Types of stroke and outcomes following stroke

Despite advances in management, strokes generally show a poor prognosis including a high case fatality rate

Ischaemic strokes account for about 80% of cases in Europe, although this varies from 55% to 90% depending on the study. Intracerebral and subarachnoid haemorrhages account for 10–25% and 0.5–5% of strokes respectively.Numerous well-established factors contribute to the risk of developing a stroke including hypertension, dyslipidaemia, carotid stenosis and AF.7 Nevertheless, cryptogenic strokes and TIAs, those with an unknown aetiology, account for between 25% and 39% of strokes.8

Ischaemic strokes interrupt the cerebral blood supply, causing areas of cell death in the brain.9 The reduction in cerebral blood can fall beneath the threshold for brain function, generally 25–50% of the perfusion before the stroke. These areas generally recover if blood flow returns. A further decrease to about 20% or less of the flow before the stroke can lead to irreversible tissue damage, which is generally closer to the area of reduced blood supply. The penumbra refers to the range between these thresholds. The infarction develops from the core of ischaemia propagating a wave of irreversible tissue damage that spreads through the penumbra reaching areas less severely affected by the reduced blood flow.10 

In ischaemic stroke, the necrotic core can arise in three ways:9

  • small vessel disease, which may be non-atherosclerotic or atherosclerotic, arises from blockages in the small cerebral perforating arteries
  • large vessel disease results from occlusions or emboli released by the rupture of atherosclerotic plaques in the carotid artery or another large blood vessel
  • cardioembolic stroke arises typically from emboli that travel from the heart to the cerebral arteries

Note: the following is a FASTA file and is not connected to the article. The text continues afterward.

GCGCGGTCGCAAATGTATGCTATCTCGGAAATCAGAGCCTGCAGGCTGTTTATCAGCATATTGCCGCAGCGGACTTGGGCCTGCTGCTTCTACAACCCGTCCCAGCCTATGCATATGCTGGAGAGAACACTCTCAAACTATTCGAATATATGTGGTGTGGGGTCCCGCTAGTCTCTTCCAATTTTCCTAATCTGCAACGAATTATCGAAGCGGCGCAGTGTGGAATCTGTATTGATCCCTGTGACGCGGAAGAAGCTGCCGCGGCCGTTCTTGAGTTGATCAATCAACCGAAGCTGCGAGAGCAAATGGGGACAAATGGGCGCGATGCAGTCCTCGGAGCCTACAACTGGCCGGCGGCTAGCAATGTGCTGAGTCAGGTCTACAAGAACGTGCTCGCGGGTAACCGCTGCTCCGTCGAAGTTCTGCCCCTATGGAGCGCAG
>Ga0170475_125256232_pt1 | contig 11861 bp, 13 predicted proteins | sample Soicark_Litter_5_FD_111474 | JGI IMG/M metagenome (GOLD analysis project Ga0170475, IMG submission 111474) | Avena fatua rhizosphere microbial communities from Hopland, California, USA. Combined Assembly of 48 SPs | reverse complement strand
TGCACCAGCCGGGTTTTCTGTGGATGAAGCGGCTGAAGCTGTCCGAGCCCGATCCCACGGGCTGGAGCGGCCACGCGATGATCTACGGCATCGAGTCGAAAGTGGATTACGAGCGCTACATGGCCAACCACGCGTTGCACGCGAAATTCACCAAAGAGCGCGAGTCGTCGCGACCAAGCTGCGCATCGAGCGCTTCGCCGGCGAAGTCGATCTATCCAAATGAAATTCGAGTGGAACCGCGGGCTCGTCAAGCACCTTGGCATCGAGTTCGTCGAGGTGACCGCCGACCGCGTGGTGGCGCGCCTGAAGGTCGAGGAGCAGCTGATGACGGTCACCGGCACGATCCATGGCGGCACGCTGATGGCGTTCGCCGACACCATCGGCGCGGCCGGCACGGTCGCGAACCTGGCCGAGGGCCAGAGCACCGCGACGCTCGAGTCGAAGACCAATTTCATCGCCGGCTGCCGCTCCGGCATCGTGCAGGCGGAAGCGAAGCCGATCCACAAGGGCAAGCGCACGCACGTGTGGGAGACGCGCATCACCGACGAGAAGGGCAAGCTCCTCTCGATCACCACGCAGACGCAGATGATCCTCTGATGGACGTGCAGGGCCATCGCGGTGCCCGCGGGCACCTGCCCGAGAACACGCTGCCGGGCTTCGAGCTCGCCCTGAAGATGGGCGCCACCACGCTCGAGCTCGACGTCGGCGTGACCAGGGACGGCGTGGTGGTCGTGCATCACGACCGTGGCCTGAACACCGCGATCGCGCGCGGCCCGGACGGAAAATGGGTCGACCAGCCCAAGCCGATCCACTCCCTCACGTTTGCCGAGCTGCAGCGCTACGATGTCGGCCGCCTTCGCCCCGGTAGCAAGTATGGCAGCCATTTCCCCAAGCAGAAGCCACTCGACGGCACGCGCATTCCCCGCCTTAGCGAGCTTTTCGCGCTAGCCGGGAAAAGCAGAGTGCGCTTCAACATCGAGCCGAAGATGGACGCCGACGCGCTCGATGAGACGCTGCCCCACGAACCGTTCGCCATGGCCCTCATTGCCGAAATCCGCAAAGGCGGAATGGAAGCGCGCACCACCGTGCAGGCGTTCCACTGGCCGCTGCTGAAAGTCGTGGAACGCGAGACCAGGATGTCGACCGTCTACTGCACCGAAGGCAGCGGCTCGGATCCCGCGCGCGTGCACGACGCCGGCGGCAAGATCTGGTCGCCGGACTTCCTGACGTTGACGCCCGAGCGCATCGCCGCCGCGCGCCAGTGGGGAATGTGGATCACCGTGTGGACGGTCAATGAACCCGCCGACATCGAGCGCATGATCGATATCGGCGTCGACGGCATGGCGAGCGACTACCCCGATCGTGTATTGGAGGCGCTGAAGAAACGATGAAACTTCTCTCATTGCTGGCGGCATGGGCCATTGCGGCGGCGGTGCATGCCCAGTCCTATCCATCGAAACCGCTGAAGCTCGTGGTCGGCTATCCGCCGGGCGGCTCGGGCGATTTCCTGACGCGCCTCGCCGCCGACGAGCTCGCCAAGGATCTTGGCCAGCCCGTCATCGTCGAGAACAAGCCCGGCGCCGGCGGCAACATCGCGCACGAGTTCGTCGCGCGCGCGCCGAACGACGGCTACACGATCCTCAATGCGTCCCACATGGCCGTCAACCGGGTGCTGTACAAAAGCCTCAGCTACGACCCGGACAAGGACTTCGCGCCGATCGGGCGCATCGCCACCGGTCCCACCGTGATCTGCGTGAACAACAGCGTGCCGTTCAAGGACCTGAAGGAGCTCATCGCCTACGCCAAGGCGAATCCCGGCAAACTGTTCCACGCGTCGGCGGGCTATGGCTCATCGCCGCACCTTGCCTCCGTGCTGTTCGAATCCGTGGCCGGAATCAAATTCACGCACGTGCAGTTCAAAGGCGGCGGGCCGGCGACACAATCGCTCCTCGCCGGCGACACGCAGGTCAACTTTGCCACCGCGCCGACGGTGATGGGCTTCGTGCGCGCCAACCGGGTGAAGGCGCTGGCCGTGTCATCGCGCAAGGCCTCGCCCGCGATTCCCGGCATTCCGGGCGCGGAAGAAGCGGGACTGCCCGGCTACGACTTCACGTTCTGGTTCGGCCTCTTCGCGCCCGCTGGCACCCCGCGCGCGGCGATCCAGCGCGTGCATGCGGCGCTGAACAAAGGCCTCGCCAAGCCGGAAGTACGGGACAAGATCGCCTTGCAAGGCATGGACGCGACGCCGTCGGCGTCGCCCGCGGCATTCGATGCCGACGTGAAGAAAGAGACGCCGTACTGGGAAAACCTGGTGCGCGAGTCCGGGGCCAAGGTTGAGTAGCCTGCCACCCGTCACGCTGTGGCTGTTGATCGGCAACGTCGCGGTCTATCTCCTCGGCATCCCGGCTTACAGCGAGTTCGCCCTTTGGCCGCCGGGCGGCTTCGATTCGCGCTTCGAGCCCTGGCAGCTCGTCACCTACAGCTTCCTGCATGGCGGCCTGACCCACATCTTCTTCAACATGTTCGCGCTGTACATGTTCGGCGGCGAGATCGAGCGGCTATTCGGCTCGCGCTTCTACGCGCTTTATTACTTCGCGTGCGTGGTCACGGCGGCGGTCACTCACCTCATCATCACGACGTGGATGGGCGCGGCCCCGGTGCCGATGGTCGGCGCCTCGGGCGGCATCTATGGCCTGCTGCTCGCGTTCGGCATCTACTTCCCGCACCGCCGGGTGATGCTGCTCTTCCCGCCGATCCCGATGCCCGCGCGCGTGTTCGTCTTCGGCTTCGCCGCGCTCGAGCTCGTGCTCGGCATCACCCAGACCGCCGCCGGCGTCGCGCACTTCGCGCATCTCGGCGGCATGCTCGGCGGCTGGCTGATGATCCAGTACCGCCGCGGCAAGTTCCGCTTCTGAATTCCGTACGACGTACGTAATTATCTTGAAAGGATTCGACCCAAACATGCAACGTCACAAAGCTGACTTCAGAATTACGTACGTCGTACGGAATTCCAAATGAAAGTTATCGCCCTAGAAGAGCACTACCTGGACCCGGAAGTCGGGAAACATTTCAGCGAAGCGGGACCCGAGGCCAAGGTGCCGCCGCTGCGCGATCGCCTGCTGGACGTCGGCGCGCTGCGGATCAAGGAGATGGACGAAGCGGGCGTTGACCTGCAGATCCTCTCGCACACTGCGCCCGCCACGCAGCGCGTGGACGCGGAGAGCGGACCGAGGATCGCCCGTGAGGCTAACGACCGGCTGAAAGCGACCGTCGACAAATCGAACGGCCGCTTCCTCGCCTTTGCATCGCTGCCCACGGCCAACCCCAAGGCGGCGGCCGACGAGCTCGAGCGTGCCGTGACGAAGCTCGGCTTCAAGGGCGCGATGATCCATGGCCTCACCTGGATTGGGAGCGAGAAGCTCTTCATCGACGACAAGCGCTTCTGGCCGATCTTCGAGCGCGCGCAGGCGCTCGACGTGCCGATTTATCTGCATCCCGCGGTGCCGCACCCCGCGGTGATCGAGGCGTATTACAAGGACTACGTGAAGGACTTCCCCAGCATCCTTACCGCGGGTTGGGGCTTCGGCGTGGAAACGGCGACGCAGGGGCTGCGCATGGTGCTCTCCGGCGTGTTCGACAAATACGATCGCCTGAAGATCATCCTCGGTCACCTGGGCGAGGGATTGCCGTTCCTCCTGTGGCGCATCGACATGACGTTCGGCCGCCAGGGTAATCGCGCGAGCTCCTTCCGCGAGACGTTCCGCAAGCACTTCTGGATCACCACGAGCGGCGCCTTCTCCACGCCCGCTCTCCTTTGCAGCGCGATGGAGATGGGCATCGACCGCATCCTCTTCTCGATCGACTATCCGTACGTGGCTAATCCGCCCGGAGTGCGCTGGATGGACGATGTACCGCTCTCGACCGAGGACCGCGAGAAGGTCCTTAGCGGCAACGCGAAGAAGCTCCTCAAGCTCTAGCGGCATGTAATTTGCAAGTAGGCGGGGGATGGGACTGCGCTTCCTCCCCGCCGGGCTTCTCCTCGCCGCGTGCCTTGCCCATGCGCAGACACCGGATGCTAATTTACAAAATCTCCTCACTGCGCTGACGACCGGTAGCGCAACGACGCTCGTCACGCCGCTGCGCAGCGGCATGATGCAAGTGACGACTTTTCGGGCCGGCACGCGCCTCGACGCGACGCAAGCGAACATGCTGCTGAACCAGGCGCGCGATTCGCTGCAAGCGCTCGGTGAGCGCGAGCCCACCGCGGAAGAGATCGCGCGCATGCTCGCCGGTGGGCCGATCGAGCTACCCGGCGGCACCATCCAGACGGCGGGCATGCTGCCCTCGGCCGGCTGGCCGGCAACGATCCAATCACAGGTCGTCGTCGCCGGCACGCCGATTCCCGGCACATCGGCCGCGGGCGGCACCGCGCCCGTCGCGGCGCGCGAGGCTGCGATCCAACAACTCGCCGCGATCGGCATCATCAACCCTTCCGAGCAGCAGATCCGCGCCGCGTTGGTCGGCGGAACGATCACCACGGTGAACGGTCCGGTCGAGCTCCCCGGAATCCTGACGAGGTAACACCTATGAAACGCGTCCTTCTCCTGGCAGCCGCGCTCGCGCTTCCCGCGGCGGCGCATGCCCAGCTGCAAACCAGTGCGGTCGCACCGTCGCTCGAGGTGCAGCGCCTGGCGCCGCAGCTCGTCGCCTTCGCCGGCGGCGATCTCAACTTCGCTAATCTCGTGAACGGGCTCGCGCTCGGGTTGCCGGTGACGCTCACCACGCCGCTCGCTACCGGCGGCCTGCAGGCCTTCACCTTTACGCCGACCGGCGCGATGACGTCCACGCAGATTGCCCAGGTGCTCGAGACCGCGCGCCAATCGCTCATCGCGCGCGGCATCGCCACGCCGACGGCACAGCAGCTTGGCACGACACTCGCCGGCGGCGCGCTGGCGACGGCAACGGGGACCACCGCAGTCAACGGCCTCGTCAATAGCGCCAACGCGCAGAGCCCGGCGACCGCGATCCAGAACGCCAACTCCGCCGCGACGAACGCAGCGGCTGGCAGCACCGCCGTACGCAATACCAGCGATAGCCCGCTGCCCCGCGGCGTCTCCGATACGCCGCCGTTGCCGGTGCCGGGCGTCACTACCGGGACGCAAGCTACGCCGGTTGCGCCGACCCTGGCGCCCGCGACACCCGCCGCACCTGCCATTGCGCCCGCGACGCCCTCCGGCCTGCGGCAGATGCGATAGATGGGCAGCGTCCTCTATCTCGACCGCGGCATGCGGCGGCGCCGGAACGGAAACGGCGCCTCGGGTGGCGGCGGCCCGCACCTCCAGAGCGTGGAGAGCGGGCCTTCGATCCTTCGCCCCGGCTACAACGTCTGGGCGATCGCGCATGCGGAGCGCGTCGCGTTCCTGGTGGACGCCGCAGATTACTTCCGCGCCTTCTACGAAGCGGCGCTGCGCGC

AF may cause up to half of cardioembolic strokes.11

Outcomes following stroke

Case fatality rates after a stroke

Case fatality rates after a stroke increase from about 15% at 1 month, to 25% at 1 year and 50% at 5 years. Following intracerebral haemorrhage, case fatality rates increase from 55% at 1 year to 70% after 5 years.7

Despite advances in management – such as tissue plasminogen activator, which, when used promptly, reduces the propagation of the ischaemic penumbra – strokes generally show a poor prognosis (Table 1), including a high case fatality rate. About 40% of people who survive are disabled, defined as a modified Rankin Scale score of 3–5, 1 month and 5 years after the stroke.7

Table 1. Outcomes of stroke in Europe.3

Stroke outcomes

Recurrent strokes are also common, underscoring the importance of secondary prevention with oral anticoagulants. Following an ischaemic stroke or TIA, the risk of recurrence is about 10% at 1 week and 18% at 3 months. Rapid assessment and treatment reduces the risk of recurrence by 80%. Longer term, the recurrence risk is about 10%, 25% and 40% after 1, 5 and 10 years respectively. The likelihood of recurrence is especially high among people with symptomatic atherosclerotic disease, vascular risk factors, an active source of thrombosis (such as AF), or who discontinued antiplatelet and antihypertensive drugs.7

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